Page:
Dan Amos, Aflac's CEO since 1990, has joined the ranks of the top 100 CEOs in the world, according to the Harvard Business Review (HBR).

The publication puts out an annual list ranking the world’s "best performing CEOs," but this year the criteria changed slightly.

In previous years the list has essentially mimicked each company's stock price with the best performing stocks equaling the best performing CEOs. That's no longer the case, however, because HBR decided to include other influences, most notably corporate social responsibility (CSR).

While Aflac has seen annual revenues increase from $2.7 billion to nearly $23 billion since he took over as CEO, the company's sustainability record also played a part in Amos' inclusion on the list at number 69.

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"Aflac internalizes CSR from the top down better than any company I know of. Dan takes it personally," says Jon Sullivan, a member of Aflac's corporate communications team. "He doesn't just write a check or ask others to write a check, Dan feels it in his soul. He is frequently attending events at the Aflac Cancer Center and meeting with children and families, and when he is there, he seems to have time for everyone."

Amos initiated the company's sponsorship of the Aflac Cancer Center in Atlanta, a relationship that has spanned 20 years. In fact, Aflac recently announced it has surpassed $100 million in donations since the partnership began.

"Dan takes helping kids with cancer personally, and he wants his company to reflect that," says Sullivan. "He is a first-rate CEO, but he's a better person."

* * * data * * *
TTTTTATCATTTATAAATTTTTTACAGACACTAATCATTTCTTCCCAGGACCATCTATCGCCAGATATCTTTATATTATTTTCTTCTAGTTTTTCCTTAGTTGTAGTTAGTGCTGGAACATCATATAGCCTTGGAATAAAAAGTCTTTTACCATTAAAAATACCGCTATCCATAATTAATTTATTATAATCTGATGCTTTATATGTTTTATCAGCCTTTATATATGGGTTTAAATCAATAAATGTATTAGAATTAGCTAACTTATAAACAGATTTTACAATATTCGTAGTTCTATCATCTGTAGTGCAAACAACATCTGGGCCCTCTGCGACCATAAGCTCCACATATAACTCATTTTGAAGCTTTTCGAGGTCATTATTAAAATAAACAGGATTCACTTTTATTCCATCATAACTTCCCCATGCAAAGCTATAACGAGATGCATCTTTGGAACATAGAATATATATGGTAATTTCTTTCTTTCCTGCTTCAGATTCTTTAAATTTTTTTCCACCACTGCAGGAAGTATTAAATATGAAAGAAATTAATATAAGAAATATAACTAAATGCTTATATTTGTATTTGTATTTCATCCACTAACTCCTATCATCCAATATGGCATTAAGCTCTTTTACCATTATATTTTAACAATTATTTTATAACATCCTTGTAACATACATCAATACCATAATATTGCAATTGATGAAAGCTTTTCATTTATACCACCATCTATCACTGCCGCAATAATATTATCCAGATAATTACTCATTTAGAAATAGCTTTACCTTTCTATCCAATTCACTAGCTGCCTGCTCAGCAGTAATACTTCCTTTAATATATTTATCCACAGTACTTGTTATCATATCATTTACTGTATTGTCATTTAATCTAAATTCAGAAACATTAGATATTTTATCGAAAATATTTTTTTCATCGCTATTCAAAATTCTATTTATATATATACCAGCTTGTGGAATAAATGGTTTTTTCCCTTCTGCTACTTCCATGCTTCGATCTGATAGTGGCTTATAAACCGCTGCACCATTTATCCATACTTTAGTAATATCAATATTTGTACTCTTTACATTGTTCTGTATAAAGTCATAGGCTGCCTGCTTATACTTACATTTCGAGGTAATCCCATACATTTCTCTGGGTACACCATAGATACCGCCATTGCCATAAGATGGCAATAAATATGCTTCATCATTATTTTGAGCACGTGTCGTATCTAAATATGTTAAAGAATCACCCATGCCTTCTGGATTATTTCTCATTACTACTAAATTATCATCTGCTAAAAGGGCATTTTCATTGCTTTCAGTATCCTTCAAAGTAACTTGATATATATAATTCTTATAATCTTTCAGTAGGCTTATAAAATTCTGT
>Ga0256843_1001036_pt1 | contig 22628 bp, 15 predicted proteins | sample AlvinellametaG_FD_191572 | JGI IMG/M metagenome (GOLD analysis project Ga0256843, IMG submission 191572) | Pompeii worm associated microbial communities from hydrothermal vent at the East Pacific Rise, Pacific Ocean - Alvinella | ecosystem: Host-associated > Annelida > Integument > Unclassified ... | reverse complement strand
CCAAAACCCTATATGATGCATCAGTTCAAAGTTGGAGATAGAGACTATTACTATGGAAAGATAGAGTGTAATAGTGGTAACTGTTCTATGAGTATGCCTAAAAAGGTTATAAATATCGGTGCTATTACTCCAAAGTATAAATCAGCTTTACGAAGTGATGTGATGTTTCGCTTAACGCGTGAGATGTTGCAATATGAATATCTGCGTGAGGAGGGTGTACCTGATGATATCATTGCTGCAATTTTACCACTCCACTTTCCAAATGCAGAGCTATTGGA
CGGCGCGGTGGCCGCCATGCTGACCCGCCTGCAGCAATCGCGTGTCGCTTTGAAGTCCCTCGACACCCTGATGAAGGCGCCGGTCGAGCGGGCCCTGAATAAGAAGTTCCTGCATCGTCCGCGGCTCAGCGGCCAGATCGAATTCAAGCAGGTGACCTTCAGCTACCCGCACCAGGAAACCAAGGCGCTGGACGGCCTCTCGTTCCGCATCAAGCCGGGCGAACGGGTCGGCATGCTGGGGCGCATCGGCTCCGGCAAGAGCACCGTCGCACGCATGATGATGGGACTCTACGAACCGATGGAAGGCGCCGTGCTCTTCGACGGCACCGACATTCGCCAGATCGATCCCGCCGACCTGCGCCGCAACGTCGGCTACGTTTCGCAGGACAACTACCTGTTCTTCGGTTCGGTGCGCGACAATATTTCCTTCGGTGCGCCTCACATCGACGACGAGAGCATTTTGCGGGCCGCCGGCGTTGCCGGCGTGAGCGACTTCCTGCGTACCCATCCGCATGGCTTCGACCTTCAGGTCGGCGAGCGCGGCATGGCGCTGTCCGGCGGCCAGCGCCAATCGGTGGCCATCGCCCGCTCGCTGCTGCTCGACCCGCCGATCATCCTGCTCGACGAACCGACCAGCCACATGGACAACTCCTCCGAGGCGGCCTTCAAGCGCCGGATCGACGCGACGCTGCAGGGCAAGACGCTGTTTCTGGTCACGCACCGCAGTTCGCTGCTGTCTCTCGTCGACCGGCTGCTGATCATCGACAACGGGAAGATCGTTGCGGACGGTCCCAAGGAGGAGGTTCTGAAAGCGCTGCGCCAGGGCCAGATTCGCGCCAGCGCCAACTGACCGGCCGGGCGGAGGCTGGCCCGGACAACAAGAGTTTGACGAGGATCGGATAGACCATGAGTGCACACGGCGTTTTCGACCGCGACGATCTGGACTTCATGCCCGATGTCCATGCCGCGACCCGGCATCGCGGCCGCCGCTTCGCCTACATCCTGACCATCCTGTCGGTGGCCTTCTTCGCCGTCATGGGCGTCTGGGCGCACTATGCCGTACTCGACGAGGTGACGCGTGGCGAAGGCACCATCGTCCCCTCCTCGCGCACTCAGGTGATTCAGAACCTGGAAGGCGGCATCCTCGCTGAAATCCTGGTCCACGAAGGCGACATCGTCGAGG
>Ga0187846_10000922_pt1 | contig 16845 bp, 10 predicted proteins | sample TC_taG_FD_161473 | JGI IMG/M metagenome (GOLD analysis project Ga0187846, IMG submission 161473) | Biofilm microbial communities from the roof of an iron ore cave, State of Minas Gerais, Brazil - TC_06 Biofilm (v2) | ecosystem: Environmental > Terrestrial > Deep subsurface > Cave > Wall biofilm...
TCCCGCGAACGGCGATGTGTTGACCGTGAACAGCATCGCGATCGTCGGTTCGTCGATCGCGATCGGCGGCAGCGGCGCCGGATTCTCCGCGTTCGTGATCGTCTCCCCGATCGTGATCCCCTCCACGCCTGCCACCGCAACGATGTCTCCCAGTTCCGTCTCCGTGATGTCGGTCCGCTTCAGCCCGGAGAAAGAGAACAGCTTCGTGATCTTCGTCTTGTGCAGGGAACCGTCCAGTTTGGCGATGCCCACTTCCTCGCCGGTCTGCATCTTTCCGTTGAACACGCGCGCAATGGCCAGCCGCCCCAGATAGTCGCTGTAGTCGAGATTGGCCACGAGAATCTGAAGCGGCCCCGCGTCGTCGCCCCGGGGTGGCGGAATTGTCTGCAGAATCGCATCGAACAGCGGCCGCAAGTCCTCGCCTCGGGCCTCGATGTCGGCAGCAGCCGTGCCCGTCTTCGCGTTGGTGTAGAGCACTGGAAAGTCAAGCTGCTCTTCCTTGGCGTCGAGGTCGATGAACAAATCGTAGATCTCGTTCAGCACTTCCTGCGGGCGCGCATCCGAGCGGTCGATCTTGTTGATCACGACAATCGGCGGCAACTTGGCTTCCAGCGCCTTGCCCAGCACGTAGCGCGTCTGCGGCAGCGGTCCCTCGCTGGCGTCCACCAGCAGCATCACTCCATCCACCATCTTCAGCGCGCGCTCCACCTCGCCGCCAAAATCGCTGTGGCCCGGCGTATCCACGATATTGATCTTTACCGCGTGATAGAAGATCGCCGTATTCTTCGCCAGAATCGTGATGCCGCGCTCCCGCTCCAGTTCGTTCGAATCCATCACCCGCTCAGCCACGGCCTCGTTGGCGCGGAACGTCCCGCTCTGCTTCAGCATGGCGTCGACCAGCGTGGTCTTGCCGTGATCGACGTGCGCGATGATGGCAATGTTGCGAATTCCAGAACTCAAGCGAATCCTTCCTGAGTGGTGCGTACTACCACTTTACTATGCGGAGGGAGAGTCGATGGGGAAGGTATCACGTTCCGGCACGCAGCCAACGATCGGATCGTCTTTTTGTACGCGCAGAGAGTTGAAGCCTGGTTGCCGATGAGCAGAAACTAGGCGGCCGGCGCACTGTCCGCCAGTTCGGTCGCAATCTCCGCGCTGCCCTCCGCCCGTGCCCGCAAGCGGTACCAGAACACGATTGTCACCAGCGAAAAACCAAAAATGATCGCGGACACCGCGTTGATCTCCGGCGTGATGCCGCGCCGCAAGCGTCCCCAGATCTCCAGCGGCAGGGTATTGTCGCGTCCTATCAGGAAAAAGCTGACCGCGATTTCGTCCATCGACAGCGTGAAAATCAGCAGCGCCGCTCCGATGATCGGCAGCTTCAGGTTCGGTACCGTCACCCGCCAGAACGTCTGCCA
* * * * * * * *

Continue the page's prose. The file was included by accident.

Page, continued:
Aflac CEO Dan Amos attends a Fukushima memorial service following the 2011 tsunami.Aflac CEO Dan Amos attends a Fukushima memorial service following the 2011 tsunami. (Photo: Aflac)

Amos was a key figure in crafting the now-famous marketing campaign using the Aflac duck, which raised the company's brand recognition from the single digits in 1999 to more than 95 percent today. One of the things Sullivan said he admires most about Amos is his willingness to do the right thing, no matter what the cost.

After a devastating tsunami hit Japan in 2011, comedian Gilbert Gottfried—and the voice of the Aflac duck—tweeted offensive comments about the victims. What would Amos do about the voice of one of the most recognizable mascots in America?

"When he heard the comments, Dan fired Gottfried within an hour. He did that in spite of the fact that Gottfried had voiced all of our television commercials," Sullivan says. "In essence, firing Gottfried silenced the Aflac Duck. But for Dan, that didn’t matter. He offended our customers and the people of Japan. It was the right thing to do."

Amos' leadership has helped land Aflac on Fortune Magazine's list of the Best Companies to Work For 17 years in a row. It's also the only insurance company to have been on Ethisphere's list of the World's Most Ethical companies every year since the award began in 2007